Traffic acquisition costs are incurred by almost every developer aiming to boost its downloads and expand its userbase. Apple or Google are no strangers to this trend, but what differentiates them from your everyday developers is the extent and benefits of the traffic acquisition cost incurred by them. Nine out of ten smartphones have Google’s Android OS running in them, which means apps such as Gmail, YouTube, Google Drive Duo etc. are pre-installed on Android smartphones. As an Android user, have you ever wondered how much does Google pays to smartphone companies to house these popular apps?
In 2012, Google shelled out nearly 7% of its total expenditure on what it calls, “traffic acquisition costs” for smartphones carrying pre-loaded Google Apps. This is the amount Google pays to partner websites that run Google ads or services such as inbuilt Google apps. In 2016, Google has spent nearly thrice the amount on its traffic acquisition strategies. Every year, Google nearly spends $19 billion to provide these in-built facilities on Android smartphones. In fact, Google has paid nearly $3 billion to Apple to be the default search engine on built-in web searches on Safari.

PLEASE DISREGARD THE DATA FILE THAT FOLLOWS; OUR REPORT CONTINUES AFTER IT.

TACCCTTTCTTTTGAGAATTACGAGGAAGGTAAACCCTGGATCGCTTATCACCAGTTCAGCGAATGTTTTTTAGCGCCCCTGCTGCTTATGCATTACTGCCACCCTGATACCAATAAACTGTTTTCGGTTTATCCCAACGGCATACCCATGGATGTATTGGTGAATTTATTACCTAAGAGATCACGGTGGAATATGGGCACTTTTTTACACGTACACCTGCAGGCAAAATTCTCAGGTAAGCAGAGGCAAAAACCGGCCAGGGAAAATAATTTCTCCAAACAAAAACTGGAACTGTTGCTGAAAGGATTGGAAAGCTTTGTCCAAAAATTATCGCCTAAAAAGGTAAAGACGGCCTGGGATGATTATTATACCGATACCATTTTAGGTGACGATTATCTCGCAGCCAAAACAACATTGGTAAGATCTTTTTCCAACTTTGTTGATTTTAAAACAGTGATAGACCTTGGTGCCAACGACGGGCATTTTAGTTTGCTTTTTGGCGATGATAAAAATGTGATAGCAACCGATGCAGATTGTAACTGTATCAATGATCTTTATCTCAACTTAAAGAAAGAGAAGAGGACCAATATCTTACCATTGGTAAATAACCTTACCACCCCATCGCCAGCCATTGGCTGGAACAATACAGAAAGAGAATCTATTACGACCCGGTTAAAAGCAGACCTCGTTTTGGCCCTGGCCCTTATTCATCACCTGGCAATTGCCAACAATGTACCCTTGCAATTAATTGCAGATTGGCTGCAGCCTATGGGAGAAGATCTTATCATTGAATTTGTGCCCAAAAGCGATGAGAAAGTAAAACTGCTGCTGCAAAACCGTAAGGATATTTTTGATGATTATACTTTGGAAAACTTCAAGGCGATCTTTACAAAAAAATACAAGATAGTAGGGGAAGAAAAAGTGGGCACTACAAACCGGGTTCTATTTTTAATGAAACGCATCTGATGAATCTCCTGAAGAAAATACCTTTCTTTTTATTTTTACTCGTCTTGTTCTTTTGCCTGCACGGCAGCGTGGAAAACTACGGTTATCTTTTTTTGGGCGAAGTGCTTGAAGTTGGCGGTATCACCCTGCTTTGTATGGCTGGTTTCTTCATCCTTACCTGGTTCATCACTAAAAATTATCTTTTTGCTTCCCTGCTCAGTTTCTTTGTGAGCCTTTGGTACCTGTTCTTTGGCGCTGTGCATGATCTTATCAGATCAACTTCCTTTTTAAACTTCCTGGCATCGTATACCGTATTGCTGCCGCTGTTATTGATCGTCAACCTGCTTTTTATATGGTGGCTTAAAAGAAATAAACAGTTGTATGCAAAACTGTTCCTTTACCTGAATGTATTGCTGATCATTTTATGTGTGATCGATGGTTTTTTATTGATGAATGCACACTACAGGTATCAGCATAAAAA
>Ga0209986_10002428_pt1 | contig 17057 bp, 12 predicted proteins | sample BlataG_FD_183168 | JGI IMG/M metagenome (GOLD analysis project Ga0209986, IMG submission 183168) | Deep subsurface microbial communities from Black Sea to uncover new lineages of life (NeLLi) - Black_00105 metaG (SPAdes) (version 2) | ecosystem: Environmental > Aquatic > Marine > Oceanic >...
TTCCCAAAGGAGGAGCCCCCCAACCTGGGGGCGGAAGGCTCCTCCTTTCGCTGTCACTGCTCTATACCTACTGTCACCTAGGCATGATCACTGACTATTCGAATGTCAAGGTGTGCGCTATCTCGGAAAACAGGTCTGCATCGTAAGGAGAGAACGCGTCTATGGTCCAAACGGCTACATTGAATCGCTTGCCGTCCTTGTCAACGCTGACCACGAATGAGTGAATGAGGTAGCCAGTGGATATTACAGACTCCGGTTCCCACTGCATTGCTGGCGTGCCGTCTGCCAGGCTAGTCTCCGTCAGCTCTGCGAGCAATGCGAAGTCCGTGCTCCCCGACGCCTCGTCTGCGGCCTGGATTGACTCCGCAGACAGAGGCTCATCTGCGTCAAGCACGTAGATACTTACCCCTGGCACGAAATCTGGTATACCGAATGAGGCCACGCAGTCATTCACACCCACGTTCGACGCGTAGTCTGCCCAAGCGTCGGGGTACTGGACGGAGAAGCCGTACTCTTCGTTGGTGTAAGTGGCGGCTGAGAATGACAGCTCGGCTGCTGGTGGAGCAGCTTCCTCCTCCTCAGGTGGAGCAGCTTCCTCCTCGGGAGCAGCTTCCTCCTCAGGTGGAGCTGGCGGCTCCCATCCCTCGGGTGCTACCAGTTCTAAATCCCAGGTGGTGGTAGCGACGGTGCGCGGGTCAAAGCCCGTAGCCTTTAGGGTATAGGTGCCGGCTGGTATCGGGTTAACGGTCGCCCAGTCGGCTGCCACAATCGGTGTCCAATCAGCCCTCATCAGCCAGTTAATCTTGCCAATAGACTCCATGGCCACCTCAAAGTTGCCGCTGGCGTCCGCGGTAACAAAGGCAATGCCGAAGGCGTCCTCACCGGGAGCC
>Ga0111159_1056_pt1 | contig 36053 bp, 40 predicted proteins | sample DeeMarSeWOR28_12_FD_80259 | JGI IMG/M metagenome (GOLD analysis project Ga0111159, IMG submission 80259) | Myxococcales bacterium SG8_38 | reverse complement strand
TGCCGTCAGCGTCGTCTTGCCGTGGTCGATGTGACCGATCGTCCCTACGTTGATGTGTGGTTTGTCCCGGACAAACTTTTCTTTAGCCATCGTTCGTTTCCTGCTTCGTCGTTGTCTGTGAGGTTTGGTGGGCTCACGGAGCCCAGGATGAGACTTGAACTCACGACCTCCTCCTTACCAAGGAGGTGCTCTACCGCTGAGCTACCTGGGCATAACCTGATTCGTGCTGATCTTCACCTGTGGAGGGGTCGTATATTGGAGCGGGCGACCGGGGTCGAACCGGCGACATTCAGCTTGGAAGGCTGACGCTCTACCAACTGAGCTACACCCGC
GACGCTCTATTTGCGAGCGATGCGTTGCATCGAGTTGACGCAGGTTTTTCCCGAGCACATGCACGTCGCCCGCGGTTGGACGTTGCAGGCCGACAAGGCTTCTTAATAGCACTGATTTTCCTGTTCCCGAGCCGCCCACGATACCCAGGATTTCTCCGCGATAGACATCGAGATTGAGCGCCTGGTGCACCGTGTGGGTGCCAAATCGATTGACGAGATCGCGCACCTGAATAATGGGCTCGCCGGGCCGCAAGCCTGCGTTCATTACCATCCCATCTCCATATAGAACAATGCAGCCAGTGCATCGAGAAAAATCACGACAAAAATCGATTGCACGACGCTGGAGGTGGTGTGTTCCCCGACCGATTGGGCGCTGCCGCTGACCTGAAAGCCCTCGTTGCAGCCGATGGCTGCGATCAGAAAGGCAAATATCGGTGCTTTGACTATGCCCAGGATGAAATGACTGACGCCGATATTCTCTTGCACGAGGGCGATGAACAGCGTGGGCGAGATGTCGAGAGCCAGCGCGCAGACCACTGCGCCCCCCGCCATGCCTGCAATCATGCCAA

With a hike in the purchasing power of individuals and increasing decline in smartphone prices, the world has seen a remarkable growth in the number of mobile subscriptions around the world. In the light of this growth, Google’s aim is to establish a monopoly over the search engine used by all these increasingly subscribed smartphones. As a part of its deal with Apple, Google search engine’s preference for built-in web searches on Safari amounts to the Android tech giant’s 50 percent of mobile revenue.
As a reward to the extravagantly spent “acquisition costs,” Google expects smartphones manufacturers to pre-install all of its primary apps, which means that the mobile manufacturers have to also house the Google Play Store. Considering the fact that the former is also the most widely used App platform, manufacturers are not left with much choice but to offer Android services and apps in its devices.
Several market analysts have raised serious concern over Google’s “traffic acquisition costs” raising questions such as, how will these costs differ with regard to mobile VS desktop? Other questions circle around the deal between Apple and Google over the latter paying $1 billion in 2014 for its search engine to be a priority of Safari web searches. Google, is tight-lipped about all such speculations and considering its growth, one mustn’t be afraid for the tech giant.